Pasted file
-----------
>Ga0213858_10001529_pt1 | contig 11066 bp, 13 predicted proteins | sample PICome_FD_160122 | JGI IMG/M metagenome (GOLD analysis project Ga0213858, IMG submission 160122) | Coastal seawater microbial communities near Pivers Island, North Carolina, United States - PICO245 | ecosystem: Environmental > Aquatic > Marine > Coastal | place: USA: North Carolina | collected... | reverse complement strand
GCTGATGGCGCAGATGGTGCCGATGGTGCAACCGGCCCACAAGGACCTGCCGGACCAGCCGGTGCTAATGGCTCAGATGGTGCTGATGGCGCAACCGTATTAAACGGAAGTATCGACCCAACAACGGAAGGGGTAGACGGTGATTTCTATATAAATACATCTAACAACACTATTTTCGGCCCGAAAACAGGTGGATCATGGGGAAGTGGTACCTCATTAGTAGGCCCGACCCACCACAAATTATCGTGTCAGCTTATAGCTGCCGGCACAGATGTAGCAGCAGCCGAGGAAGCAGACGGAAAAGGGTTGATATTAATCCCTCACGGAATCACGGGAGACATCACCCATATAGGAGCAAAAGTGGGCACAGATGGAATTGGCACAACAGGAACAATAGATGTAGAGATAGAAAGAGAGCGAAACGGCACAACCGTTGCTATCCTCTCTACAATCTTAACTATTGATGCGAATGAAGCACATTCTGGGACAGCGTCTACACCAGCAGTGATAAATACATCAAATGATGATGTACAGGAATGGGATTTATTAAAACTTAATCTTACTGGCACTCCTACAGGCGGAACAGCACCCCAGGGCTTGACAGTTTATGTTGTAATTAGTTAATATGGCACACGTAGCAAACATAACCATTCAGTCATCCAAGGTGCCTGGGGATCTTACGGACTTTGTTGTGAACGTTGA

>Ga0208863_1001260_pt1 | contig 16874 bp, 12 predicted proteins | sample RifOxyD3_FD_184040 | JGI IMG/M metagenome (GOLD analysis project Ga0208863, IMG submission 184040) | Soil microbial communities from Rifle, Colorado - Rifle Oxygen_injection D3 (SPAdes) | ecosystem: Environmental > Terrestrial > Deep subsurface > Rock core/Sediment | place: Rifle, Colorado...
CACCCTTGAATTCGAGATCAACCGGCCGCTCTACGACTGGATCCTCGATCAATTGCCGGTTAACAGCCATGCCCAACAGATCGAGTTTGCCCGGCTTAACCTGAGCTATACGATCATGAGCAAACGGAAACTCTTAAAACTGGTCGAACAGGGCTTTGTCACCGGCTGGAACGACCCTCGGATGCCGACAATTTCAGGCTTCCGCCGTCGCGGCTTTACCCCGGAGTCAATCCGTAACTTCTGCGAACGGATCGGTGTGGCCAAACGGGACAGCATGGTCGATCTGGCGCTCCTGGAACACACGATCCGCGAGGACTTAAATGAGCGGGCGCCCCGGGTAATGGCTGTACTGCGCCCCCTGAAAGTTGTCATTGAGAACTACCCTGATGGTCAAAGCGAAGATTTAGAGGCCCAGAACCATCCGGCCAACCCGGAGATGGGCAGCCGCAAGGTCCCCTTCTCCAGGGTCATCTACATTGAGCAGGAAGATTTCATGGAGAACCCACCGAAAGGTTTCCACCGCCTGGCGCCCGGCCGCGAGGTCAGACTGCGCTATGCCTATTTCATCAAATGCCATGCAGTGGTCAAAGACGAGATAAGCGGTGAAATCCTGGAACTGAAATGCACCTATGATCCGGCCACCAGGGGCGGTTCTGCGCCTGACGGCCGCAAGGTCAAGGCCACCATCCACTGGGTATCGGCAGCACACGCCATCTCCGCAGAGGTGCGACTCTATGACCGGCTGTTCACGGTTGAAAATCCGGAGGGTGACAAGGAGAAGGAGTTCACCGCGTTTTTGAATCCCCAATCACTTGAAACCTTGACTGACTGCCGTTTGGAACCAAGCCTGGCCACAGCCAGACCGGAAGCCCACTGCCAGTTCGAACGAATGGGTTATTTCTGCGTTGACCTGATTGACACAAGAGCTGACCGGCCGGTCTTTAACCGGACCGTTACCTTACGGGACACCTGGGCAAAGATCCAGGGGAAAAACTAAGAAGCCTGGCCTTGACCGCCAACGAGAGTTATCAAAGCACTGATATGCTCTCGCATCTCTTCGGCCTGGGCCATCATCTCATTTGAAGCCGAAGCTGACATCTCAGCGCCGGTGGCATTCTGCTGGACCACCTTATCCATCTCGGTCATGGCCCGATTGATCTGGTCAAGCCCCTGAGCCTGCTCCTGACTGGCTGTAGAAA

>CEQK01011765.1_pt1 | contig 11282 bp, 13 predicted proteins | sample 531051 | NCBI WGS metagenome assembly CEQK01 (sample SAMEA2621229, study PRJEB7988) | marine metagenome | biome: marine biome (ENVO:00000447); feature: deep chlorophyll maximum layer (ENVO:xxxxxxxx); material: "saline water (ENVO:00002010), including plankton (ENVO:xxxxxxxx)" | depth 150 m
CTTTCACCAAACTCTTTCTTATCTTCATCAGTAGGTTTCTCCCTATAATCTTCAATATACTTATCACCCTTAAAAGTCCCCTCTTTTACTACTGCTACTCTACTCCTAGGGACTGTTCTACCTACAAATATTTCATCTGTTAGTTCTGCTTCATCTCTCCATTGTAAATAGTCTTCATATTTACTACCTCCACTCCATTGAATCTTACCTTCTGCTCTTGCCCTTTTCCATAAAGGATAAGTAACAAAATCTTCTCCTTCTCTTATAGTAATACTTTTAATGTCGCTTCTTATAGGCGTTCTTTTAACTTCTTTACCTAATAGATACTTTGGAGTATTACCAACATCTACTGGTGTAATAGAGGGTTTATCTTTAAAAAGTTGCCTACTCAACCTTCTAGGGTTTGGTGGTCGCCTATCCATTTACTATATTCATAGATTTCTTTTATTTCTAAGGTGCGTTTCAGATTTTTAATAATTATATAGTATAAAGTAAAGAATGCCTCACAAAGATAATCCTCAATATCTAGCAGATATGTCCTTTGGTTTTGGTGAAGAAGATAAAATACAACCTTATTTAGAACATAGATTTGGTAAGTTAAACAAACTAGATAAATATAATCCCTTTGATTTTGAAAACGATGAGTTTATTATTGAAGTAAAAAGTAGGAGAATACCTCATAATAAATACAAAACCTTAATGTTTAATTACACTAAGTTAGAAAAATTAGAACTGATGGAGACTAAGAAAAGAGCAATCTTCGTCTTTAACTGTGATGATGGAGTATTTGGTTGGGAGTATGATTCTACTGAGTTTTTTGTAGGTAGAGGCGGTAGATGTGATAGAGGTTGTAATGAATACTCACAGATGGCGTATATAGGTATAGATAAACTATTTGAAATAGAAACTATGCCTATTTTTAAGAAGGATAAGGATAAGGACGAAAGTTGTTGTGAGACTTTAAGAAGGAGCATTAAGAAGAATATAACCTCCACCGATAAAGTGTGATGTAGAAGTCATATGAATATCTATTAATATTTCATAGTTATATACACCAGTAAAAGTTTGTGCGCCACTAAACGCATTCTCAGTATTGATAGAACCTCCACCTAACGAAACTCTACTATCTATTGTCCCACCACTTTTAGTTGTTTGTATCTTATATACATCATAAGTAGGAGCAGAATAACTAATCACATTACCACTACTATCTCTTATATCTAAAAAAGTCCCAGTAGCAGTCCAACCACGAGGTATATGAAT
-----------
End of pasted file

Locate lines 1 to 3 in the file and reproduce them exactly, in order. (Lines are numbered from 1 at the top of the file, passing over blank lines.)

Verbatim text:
>Ga0213858_10001529_pt1 | contig 11066 bp, 13 predicted proteins | sample PICome_FD_160122 | JGI IMG/M metagenome (GOLD analysis project Ga0213858, IMG submission 160122) | Coastal seawater microbial communities near Pivers Island, North Carolina, United States - PICO245 | ecosystem: Environmental > Aquatic > Marine > Coastal | place: USA: North Carolina | collected... | reverse complement strand
GCTGATGGCGCAGATGGTGCCGATGGTGCAACCGGCCCACAAGGACCTGCCGGACCAGCCGGTGCTAATGGCTCAGATGGTGCTGATGGCGCAACCGTATTAAACGGAAGTATCGACCCAACAACGGAAGGGGTAGACGGTGATTTCTATATAAATACATCTAACAACACTATTTTCGGCCCGAAAACAGGTGGATCATGGGGAAGTGGTACCTCATTAGTAGGCCCGACCCACCACAAATTATCGTGTCAGCTTATAGCTGCCGGCACAGATGTAGCAGCAGCCGAGGAAGCAGACGGAAAAGGGTTGATATTAATCCCTCACGGAATCACGGGAGACATCACCCATATAGGAGCAAAAGTGGGCACAGATGGAATTGGCACAACAGGAACAATAGATGTAGAGATAGAAAGAGAGCGAAACGGCACAACCGTTGCTATCCTCTCTACAATCTTAACTATTGATGCGAATGAAGCACATTCTGGGACAGCGTCTACACCAGCAGTGATAAATACATCAAATGATGATGTACAGGAATGGGATTTATTAAAACTTAATCTTACTGGCACTCCTACAGGCGGAACAGCACCCCAGGGCTTGACAGTTTATGTTGTAATTAGTTAATATGGCACACGTAGCAAACATAACCATTCAGTCATCCAAGGTGCCTGGGGATCTTACGGACTTTGTTGTGAACGTTGA

>Ga0208863_1001260_pt1 | contig 16874 bp, 12 predicted proteins | sample RifOxyD3_FD_184040 | JGI IMG/M metagenome (GOLD analysis project Ga0208863, IMG submission 184040) | Soil microbial communities from Rifle, Colorado - Rifle Oxygen_injection D3 (SPAdes) | ecosystem: Environmental > Terrestrial > Deep subsurface > Rock core/Sediment | place: Rifle, Colorado...